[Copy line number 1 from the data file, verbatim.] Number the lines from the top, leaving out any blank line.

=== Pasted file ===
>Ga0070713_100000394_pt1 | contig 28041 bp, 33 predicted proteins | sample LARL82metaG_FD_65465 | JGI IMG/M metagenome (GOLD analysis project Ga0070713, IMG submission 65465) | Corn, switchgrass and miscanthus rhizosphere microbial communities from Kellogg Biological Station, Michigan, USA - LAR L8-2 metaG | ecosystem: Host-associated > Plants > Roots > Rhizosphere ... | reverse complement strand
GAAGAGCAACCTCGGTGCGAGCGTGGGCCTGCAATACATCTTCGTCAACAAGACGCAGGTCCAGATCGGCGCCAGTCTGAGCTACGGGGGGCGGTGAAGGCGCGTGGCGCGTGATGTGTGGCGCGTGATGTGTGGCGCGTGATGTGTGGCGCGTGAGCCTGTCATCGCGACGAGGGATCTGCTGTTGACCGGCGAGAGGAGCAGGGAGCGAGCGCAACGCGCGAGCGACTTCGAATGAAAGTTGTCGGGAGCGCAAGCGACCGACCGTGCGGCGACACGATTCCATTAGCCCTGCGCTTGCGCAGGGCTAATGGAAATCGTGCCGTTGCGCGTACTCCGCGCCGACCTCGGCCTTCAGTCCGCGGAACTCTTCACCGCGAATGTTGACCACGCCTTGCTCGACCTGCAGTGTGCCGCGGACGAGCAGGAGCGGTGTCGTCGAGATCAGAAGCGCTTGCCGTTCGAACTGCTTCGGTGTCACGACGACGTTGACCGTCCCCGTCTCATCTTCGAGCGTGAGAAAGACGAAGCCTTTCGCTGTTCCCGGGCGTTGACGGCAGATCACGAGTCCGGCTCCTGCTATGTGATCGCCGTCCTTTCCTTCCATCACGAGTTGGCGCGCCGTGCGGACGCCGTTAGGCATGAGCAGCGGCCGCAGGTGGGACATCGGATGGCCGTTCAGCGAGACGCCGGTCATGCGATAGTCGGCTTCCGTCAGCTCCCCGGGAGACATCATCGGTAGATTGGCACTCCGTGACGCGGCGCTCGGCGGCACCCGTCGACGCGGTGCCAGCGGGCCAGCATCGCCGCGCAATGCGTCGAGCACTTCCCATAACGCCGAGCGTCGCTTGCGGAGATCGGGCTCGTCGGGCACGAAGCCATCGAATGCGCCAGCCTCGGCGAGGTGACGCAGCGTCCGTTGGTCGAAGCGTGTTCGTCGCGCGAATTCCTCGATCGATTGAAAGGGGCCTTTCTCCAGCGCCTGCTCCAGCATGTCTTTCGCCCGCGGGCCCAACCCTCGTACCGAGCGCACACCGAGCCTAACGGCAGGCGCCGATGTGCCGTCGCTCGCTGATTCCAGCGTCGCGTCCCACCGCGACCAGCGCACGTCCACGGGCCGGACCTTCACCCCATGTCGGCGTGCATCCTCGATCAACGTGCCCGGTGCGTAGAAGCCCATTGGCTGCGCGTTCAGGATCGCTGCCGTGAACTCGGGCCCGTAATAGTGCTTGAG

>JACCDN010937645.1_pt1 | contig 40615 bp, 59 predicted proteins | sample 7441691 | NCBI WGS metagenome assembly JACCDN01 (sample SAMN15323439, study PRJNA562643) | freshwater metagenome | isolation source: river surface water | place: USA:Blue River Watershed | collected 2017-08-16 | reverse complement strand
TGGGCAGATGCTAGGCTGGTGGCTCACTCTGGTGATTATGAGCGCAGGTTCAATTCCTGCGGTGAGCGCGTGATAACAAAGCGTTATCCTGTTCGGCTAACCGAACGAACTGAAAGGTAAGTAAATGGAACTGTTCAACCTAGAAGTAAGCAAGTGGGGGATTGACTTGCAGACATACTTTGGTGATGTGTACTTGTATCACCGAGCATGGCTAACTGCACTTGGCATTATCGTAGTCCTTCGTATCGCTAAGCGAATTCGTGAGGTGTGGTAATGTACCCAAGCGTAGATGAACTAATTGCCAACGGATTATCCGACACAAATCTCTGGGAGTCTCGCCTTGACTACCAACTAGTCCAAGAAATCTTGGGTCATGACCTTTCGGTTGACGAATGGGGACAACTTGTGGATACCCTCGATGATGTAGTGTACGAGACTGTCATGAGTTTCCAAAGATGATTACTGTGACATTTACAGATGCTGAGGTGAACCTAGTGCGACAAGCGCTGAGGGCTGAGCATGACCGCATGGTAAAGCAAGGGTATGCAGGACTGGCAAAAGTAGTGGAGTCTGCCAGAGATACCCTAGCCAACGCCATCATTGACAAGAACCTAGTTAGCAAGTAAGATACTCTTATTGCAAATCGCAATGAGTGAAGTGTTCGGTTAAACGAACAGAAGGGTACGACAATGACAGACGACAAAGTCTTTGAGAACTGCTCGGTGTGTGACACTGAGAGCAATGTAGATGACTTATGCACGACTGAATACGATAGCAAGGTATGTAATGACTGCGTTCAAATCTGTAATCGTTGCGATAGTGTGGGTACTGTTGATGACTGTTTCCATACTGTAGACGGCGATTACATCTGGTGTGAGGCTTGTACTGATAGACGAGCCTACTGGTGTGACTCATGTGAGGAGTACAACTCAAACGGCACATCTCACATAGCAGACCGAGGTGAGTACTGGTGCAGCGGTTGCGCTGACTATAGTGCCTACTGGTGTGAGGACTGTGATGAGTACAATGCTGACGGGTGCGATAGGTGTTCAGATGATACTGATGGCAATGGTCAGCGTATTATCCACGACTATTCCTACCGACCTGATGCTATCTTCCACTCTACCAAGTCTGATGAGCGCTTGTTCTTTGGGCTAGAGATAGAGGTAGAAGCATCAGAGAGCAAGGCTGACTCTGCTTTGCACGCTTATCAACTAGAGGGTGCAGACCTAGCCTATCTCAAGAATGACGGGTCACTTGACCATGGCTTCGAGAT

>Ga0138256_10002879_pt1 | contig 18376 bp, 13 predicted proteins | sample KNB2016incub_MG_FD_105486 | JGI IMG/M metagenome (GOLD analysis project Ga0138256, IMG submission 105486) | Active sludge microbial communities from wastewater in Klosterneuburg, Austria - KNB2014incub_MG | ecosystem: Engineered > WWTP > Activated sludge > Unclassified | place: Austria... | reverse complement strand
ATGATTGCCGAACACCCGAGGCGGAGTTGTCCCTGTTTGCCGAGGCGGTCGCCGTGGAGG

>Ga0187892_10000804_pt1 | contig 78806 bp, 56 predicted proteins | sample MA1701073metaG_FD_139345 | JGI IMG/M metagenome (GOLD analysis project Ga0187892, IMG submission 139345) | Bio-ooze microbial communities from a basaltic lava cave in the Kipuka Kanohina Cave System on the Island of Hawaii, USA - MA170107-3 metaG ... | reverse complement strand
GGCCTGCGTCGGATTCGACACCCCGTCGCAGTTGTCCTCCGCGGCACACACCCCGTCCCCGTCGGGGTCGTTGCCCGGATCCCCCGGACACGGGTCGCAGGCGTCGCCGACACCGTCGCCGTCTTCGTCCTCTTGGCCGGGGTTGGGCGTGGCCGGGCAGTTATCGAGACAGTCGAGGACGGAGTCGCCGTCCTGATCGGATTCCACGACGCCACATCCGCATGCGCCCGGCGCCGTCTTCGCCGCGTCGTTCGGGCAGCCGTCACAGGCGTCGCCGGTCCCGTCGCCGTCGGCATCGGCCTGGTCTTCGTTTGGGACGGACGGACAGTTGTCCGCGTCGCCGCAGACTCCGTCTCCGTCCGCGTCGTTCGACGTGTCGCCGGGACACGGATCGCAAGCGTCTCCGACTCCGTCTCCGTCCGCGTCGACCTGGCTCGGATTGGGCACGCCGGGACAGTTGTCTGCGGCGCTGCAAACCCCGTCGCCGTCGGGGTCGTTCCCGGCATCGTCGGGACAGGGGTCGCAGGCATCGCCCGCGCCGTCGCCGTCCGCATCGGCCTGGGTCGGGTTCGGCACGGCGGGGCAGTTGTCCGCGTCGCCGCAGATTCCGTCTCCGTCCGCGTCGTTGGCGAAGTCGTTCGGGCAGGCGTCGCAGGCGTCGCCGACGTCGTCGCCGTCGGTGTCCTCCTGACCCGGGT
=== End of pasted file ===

>Ga0070713_100000394_pt1 | contig 28041 bp, 33 predicted proteins | sample LARL82metaG_FD_65465 | JGI IMG/M metagenome (GOLD analysis project Ga0070713, IMG submission 65465) | Corn, switchgrass and miscanthus rhizosphere microbial communities from Kellogg Biological Station, Michigan, USA - LAR L8-2 metaG | ecosystem: Host-associated > Plants > Roots > Rhizosphere ... | reverse complement strand